Tuesday, June 22, 2004
Copyright Las Vegas Review-Journal
Founder of tax service investigated by government commits suicide
By JOHN G. EDWARDS
A founder of a tax service company that the Justice Department accused of promoting schemes that cheated the government out of $324 million in taxes died from a self-inflicted gunshot wound Sunday.
The Clark County coroner's office on Monday ruled that Robert Bennington, 40, a co-founder of the National Audit Defense Network, committed suicide. The shooting happened at 12:30 p.m. Sunday in a vehicle at University Avenue and Hualapai Way.
National Audit Defense Network sold fraudulent tax schemes, including phony Web site businesses, to an estimated 100,000 taxpayers around the country, according to the Justice Department. That resulted in the loss of $324 million in federal taxes, according to the agency.
The Justice Department said individual defendants formerly associated with the company are using its customer lists and selling fraudulent tax schemes.
While the company is in bankruptcy, "its former principals have taken NADN's customer list without authorization and without payment and are continuing to scam customers" through other companies, according to a motion filed by tax division trial attorney Evan Davis.
Bennington started several years ago with three or four salespeople and two accountants who helped people with tax issues, according to his brother, Michael Berman
"He started that business to help people, and it turned into something else," Berman said. "His philosophy was to let the people run the business."
Larry Weinsteen, an attorney and friend, agreed.
"Robert certainly would have never done anything intentionally to cheat or hurt anybody." Weinsteen said.
Berman said: "Somewhere along the line, it was turned around. He was overwhelmed, and he was embarrassed" about the Justice Department lawsuit.
Earlier, "he was fun to be around, always optimistic. He was never depressed," Berman said.
A divorced single father, Bennington was devoted to his two sons, age 9 and 12, and had a "heart of gold," said a friend who asked not to be identified. "The kids were his life."
The Justice Department is focusing its attention on businesses connected to former National Audit Defense Network executives, who are now marketing tax services to former company customers.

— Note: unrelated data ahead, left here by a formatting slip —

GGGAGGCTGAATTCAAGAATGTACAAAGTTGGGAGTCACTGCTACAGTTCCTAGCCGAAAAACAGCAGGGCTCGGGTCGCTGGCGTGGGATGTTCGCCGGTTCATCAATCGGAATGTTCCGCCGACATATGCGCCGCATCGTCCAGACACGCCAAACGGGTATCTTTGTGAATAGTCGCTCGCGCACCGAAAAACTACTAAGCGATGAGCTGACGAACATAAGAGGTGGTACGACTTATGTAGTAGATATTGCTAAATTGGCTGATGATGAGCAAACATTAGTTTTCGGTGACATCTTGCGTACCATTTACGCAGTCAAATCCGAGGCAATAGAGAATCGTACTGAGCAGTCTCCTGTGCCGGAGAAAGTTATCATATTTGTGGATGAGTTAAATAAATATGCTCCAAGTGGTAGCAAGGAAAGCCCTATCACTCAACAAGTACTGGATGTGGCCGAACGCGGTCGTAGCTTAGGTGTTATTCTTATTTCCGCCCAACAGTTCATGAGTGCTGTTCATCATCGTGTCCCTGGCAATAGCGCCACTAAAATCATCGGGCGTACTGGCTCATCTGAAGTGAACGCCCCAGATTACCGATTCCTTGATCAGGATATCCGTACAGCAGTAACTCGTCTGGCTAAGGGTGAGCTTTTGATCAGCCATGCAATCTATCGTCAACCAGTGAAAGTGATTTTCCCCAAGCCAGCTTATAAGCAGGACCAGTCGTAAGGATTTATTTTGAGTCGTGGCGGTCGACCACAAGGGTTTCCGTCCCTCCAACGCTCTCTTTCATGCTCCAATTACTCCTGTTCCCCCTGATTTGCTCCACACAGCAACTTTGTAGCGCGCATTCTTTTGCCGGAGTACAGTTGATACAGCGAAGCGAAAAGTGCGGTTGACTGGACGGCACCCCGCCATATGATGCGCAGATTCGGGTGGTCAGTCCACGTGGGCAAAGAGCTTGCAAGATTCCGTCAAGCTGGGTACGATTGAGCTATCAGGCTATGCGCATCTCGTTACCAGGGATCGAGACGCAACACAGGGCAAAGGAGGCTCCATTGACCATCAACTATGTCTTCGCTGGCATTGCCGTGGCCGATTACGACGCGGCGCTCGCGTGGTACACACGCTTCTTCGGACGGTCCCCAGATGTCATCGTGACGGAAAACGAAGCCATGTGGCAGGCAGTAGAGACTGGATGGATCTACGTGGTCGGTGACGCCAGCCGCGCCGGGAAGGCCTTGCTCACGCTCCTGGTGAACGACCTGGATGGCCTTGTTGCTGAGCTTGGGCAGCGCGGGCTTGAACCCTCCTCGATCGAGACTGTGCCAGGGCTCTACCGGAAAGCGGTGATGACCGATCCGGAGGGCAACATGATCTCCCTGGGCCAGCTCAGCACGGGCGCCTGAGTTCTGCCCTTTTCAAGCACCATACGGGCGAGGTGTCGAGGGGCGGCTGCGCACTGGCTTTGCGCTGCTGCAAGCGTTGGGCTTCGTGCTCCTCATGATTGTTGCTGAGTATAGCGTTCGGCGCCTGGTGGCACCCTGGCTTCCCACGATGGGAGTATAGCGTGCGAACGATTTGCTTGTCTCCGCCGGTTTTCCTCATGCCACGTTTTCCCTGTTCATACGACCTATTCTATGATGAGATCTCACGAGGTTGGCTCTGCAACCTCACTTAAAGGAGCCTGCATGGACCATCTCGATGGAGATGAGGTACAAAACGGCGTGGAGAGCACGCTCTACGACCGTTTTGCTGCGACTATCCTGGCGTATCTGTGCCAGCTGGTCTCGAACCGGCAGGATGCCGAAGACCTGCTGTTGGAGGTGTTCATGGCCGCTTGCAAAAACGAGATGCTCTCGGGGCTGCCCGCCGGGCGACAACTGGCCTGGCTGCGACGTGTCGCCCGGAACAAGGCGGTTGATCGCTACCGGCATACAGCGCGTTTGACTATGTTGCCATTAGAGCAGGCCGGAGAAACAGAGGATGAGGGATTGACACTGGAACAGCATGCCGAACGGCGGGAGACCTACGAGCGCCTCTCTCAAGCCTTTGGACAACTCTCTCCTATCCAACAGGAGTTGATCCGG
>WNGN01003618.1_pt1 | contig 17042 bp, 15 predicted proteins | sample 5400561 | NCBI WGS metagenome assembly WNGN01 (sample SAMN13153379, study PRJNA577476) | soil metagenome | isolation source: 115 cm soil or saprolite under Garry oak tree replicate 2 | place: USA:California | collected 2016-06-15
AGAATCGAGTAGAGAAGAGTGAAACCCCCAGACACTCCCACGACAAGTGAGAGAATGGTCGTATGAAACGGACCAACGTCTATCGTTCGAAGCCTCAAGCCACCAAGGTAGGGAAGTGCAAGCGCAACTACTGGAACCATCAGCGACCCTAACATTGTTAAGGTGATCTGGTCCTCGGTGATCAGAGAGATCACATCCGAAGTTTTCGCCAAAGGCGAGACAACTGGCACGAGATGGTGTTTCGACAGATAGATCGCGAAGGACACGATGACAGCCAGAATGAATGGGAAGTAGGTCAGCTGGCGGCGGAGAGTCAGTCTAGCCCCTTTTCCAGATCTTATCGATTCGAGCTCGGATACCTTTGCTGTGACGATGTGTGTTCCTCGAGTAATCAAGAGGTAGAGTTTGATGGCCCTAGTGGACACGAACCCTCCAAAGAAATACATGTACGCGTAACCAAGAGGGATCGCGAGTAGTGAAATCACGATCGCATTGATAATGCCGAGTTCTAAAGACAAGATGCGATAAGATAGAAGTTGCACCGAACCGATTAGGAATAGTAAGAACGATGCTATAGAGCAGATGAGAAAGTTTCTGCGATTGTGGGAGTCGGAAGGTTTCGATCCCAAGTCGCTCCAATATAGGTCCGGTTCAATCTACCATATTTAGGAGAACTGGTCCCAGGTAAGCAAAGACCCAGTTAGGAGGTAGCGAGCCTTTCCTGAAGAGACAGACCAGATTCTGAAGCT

A bankruptcy judge entered an injunction against further activities by the company, but the injunction didn't stop individual defendants from pursuing similar businesses.
The injunction against National Audit Defense Network "has removed only one head of this hydralike operation," the Justice Department said. "Swift action against individual defendants is needed to protect the public."
In several cases, representatives of the new firms told company customers that buying their services would prevent income tax audits.
Cort Christie, former company co-owner who runs Nevada Corporate Headquarters, is registered agent for four Nevada corporations with Global Management. They are among the companies that are using National Audit Defense Network customer lists to sell fraudulent tax services, according to the government. Christie didn't return a call seeking comment Monday.
In one instance, Tim Franks called Lydia Montelongo, a National Audit Defense Network customer, and said he was going to work for Global, the government motion said. He offered to sell her a Web site, eliminate a loan and prepare her tax returns. Franks told her the company would get her a $5,000 tax credit for being disabled and a $5,475 tax deduction, which the government called "bogus."
A representative of Allied Grant Writers of America called Allan Kerr, another former National Audit Defense Network customer, on his mobile telephone, offering to create a Web page for $4,000, according to the motion. The representative falsely claimed the Web page would show an intention to make a profit and would prevent an audit by the Internal Revenue Service, the motion said.
Allied made a similar sales pitch to Joan Klanchnik, according to the motion. When she didn't immediately agree, Allied tried to contact Klanchnik for 12 consecutive days, the motion said. Panos Papagiannopoulos and Adam Mangabang, two former National Audit Defense Network co-workers, are officers with Allied.
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